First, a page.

US troops in Vietnam

Vietnam

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Originally published in the book Marxism and the USA, published by and available from Wellred.

The war in Vietnam, which completely transformed the situation in the U.S.A., did not begin in a planned way. The U.S.A. was sucked into it almost by accident. It began with a covert operation, the sending of officers and “advisers” to prop up an unpopular and corrupt government against its own people. This is the usual style of U.S. imperialism! The regime of Ngo Dinh Diem was guilty of vicious repression in South Vietnam. Buddhist monks burned themselves alive in protest. Finally, Diem was assassinated by his own generals.

Lyndon B. JohnsonThree weeks later, the President of the U.S.A. suffered the same fate. Kennedy was succeeded by his Vice President, Lyndon B. Johnson, who immediately announced that he was “not going to lose Vietnam”. “Win the war!” was his clear instruction. But despite all its tremendous wealth and military firepower, the U.S.A. did not win the war. On the contrary, Vietnam was the first war America ever lost. Korea was a draw. But in the steamy jungles and swamps of Vietnam, the Americans suffered a bitter defeat at the hands of a barefoot army.

In order to step up its military activities in Vietnam (as usual) an incident was required. This was (as usual) manufactured in the so-called Bay of Tonkin incident. It was alleged that a U.S. warship, the Maddox, had been fired upon by North Vietnamese naval vessels in the Gulf of Tonkin. For years it was believed that the U.S. navy had been the target of unprovoked “Communist aggression”. That was completely untrue. Even at the time, the captain of the Maddox admitted that none of his crew had made “actual visual sightings” of North Vietnamese naval vessels, and not one sailor either on the Maddox or the Turner Joy had actually heard North Vietnamese gunfire. The opening of the Hanoi archives has proven conclusively that the North Vietnamese did not fire on the American ships, which were actually inside Vietnamese territorial water at the time. Yet the American public was persuaded to back a foreign war on the basis of false information – and not for the last time, as we know.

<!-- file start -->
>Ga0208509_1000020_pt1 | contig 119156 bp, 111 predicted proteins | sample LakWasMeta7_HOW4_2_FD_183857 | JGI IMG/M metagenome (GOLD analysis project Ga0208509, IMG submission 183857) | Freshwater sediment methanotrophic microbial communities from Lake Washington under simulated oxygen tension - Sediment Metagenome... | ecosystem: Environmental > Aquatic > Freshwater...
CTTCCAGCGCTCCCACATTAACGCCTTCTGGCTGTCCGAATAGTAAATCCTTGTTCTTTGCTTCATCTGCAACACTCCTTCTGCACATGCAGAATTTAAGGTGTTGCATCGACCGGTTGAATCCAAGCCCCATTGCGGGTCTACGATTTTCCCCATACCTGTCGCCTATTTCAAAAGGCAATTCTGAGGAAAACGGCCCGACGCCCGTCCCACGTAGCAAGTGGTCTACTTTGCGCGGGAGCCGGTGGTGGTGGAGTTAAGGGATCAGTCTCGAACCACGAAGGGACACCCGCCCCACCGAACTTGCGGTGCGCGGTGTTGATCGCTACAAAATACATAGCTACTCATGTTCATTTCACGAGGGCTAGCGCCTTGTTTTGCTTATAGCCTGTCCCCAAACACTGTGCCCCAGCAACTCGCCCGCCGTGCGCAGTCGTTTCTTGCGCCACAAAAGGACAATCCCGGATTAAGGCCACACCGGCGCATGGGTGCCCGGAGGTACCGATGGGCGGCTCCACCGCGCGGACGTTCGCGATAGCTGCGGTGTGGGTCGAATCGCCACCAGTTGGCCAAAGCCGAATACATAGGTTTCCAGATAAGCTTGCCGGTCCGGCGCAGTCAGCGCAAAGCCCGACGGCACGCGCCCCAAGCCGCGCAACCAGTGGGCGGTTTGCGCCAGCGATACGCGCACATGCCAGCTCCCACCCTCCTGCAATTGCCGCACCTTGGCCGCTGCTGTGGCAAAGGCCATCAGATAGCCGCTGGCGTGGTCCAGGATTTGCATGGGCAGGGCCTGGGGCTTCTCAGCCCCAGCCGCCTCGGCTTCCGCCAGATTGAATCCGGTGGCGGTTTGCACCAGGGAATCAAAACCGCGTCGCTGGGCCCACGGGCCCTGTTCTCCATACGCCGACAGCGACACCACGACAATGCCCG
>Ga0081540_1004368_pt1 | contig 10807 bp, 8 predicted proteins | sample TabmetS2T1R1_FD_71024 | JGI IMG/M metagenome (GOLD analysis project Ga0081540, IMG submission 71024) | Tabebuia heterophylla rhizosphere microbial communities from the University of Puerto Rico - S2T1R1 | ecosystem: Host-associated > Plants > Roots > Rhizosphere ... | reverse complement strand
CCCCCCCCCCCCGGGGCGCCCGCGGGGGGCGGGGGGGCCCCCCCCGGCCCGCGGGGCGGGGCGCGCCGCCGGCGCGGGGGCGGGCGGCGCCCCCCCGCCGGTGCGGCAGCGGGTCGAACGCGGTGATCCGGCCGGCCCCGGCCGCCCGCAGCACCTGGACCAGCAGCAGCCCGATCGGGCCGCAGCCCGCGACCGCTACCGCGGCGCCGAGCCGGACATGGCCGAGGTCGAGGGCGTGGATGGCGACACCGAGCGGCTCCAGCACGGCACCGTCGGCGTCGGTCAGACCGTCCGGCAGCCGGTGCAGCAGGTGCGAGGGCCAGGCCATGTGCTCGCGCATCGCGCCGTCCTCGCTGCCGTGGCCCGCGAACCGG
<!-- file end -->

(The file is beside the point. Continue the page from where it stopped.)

The very next day Lyndon Johnson ordered the bombing of North Vietnamese naval bases and an oil depot. It was the start of a huge campaign of bombing that caused havoc in Vietnam, killing a large number of civilians and destroying its industry and infrastructure. On television, President Johnson declared: “Repeated acts of violence against the armed forces of the United States must be met not only with alert defense but with positive reply. That reply is being given as I speak to you tonight.” (Quoted in Jeremy Isaacs and Taylor Downing, Cold War, p. 216.)

There was not a word of truth in any of this. Johnson and co. had decided to send U.S. troops to Vietnam and that was that. In the same way, George W. Bush and his friends decided long before 11 September to invade Iraq and lied through their teeth about the alleged weapons of mass destruction that were supposed to pose a deadly threat to American security to sell it to the public.

US bombing VietnamIn the years that followed, high explosives, napalm and cluster bombs rained down on Vietnam. The U.S. Air Force dropped toxic chemicals, including the notorious agent orange on forests, allegedly to kill the vegetation and deny shelter to the Vietnamese guerrillas. A total of 18 million gallons of herbicide were dropped. Even today U.S. servicemen are dying from the effects of just handling these toxic agents, especially cancer. One shudders to think of the effects they had on the Vietnamese men, women and children on whom they were dropped. Tests have shown that the South Vietnamese have levels of dioxin three times higher than those in U.S. citizens. It will take many years to flush these toxins out of the fragile ecosystem. This was chemical warfare pursued with a vengeance!